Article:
As a screenwriter, Shane Black made his mark with buddy-cop classic Lethal Weapon. As a director, he blazed onto the scene with the blissfully bonkers Kiss Kiss Bang Bang, and followed up with hugely successful Iron Man 3. Next, this bold auteur has his sites set on resuscitating the flailing Predator franchise.
Screen Rant sat down with Black to talk about The Nice Guys, his latest buddy-cop action-comedy which boasts Ryan Gosling and Russell Crowe as its leading men. We’ll be brining you the full interview next week, but couldn’t wait to share some of the promising details this whip-sharp writer/director dropped about The Predator.
Black had previously promised fans he wouldn’t soften his profanity-laden brand of banter or his love of graphic violence in the tantalizing sequel. He told us, “I made it a condition of directing The Predator that it has to be the same rating as the first one, which was R. We probably could have gotten more money to do it as PG-13. But I actually think that although that seems like good logic, you’re shooting yourself in the foot. I don’t think the fans want a PG-13 Predator.”
Helping urge Fox to take the chance on Black’s R-rated Predator pitch was a pair of wildly successful superhero movies. First off, the $1.3 billion Iron Man 3 made worldwide gave Black some serious cachet. “Iron Man 3 bought me a lot,” Black shared. “It opened up a few doors. Like, ‘You’d presided over or at least seen what it’s like to make a summer tent pole. You understand what it’s like to show up every day to work and it’s just green screen everywhere.’…We got to join a club that’s fairly exclusive. And it was probably there for us anyway because it’s Marvel: It’s the Billion Dollar Club. And once you do that, people take you more seriously and as someone who might concoct a similarly effective summer movie.”
Black pointed out that Fox’s success with the R-rated Deadpool was a game-changer, disproving the conventional wisdom that an action movie needed to be PG-13 to pull in big bank. “Before Deadpool everyone was saying exactly the opposite,” Shane explained. “It’s only been recently that this sort of thing has become more palatable to the decision makers.”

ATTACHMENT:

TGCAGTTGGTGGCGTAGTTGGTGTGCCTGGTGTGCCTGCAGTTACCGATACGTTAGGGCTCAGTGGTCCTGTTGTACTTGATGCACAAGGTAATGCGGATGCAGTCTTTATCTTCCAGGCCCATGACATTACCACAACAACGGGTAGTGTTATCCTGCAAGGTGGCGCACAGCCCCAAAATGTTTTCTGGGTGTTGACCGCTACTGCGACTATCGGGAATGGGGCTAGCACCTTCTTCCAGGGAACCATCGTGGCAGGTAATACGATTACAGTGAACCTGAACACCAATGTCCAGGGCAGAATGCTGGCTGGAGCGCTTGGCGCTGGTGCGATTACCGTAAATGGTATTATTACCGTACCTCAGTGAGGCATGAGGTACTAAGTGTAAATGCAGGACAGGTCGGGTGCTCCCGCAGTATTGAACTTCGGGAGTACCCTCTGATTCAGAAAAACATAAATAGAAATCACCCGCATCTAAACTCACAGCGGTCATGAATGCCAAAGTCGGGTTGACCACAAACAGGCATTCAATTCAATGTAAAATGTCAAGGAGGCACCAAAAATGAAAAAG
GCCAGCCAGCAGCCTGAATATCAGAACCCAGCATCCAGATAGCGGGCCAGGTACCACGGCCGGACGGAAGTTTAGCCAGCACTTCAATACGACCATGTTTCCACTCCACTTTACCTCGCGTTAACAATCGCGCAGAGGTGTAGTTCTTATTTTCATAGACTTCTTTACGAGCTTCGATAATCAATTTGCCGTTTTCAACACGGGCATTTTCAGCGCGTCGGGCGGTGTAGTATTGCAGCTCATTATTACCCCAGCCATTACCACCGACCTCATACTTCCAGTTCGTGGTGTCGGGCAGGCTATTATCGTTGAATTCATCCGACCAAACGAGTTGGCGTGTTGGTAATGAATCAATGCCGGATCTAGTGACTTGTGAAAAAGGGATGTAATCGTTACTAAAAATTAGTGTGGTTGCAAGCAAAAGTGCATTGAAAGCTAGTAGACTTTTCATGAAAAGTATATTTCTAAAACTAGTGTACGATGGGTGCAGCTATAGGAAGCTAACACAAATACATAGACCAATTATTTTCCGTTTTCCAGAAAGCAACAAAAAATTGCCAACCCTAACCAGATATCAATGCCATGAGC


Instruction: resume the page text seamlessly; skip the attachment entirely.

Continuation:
So what does all this mean for The Predator? Black won’t be pulling any punches. But more than that, he and screenwriting partner Fred Dekker are asking, “What was powerful and interesting (about Predator to begin with)? It’s the challenge. How would you shake it up? How do you make a Predator movie that doesn’t feel like just an episode of the Predator? But it’s more a prelude to something. It’s difference of writing an episode of The Planet of the Apes television show that they had in the ’70s and actually doing the new Apes movies that they’re doing now (Dawn of the Planet of the Apes, Rise of the Planet of the Apes), where they are completely re-invigorating that franchise.”
Black stressed it’s important to capture “the spirit” of the original and its ’80s adventure sensibility in The Predator. “We look for the things that were exciting to us as opposed to just copying the hardware,” he said of his and Dekker’s approach. “We need to re-invigorate and refresh that so that it gets to that level of excitement again where people want to treat it like an event.”
“That’s what the goal is here,” Black emphasized, “To take the Predator from a sort of knock-off version that gets a certain amount of money every few years to one that’s more eventized, that you would get your tickets for it months in advance, actually know it’s coming, and say, ‘Yeah, let’s line up and see that.’”
The Predator hits theaters March 2, 2018.